Hillary's Tax Plan Will Cost Everybody, Not Just the Rich
August 25, 2016
Presidential candidate Hillary Clinton has proposed a number of changes to the income tax code, targeted mainly at high-income earners. The tax changes would have little impact on 90 percent of the population in terms of tax liability. However, households in the top ten percent of the income distribution, who currently pay 53 percent of all federal taxes, would pay 80 percent of the additional tax collected.
What would affect other income deciles is the fall in income due to recessionary effects of the income tax hikes. Our dynamic analysis shows:
- The top 10 percent of earners would lose nearly 2 percent of broadly measured income in 2017 alone.
- This is not surprising considering Hillary's motive for taxing the rich, but what is particularly startling is that incomes in all other deciles except for one would also fall.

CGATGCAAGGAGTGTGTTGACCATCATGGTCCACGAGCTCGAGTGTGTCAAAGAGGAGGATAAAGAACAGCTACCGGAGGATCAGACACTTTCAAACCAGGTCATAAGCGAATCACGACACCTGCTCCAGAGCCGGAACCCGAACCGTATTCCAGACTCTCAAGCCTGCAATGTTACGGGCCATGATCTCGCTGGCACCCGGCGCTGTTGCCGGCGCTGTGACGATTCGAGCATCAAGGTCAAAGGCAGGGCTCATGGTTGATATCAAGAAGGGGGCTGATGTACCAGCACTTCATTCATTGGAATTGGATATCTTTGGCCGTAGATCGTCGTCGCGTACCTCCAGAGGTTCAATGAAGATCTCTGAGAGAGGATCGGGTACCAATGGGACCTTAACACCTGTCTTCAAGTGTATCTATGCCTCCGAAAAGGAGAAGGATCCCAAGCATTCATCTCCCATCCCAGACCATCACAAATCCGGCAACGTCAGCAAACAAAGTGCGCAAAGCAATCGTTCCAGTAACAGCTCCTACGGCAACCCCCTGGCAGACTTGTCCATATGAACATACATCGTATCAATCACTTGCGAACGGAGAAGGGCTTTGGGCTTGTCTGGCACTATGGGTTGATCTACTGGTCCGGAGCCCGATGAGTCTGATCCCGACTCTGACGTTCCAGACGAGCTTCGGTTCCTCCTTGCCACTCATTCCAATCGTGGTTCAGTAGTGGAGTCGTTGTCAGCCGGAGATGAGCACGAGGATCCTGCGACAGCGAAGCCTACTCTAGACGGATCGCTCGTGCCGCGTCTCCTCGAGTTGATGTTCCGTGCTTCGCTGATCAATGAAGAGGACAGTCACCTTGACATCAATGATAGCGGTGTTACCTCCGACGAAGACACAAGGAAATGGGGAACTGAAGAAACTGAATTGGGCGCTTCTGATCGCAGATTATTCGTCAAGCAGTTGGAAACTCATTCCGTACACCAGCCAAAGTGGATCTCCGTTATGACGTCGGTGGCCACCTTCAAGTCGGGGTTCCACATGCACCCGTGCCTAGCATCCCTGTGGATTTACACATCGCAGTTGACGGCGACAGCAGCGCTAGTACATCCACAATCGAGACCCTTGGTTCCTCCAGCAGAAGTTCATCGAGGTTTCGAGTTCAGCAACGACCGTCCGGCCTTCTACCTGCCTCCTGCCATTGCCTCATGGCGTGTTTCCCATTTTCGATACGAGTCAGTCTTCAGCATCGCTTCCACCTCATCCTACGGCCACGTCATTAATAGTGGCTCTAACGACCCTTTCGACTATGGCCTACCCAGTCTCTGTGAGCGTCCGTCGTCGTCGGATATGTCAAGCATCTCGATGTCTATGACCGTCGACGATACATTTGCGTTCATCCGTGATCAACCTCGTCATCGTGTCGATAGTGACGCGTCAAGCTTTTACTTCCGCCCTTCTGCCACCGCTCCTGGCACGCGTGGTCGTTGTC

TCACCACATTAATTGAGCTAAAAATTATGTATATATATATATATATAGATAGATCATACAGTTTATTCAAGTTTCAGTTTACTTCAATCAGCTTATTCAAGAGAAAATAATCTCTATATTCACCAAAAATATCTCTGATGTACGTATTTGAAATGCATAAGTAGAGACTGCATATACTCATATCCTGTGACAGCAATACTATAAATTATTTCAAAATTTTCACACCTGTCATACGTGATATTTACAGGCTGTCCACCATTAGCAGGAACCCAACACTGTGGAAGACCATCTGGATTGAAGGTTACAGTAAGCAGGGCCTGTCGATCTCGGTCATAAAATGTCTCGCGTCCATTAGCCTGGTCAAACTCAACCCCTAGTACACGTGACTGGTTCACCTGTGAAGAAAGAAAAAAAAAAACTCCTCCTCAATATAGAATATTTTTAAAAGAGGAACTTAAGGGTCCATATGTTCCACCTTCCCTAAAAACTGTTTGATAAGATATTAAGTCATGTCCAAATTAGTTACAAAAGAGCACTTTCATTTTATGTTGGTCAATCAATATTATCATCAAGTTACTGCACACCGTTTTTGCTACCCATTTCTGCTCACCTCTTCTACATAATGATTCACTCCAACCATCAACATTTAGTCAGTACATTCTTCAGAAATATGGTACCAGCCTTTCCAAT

- In fact, the poorest 10 percent would lose 0.7 percent of their broadly measured income. This is the largest loss among the bottom 90 percent of deciles!
In the NCPA's distributional analysis, broadly measured income includes adjusted gross income and then adds some tax-exempt sources of income, and employer contributions to health insurance, among other adjustments. We divide this by the square root of the number of household members to arrive at a measure of broad income per adult equivalent, and then divide the individuals in our dataset into ten equal-sized deciles based on this measure.
- By this measure, those in the top 10 percent of earners receive 37.3 percent of all income (per adult equivalent), but pay 52.7 percent of all federal taxes.
- The bottom half of the population accounts for 18.3 percent of all broad income per adult equivalent, but pays just 7.5 percent of federal taxes.
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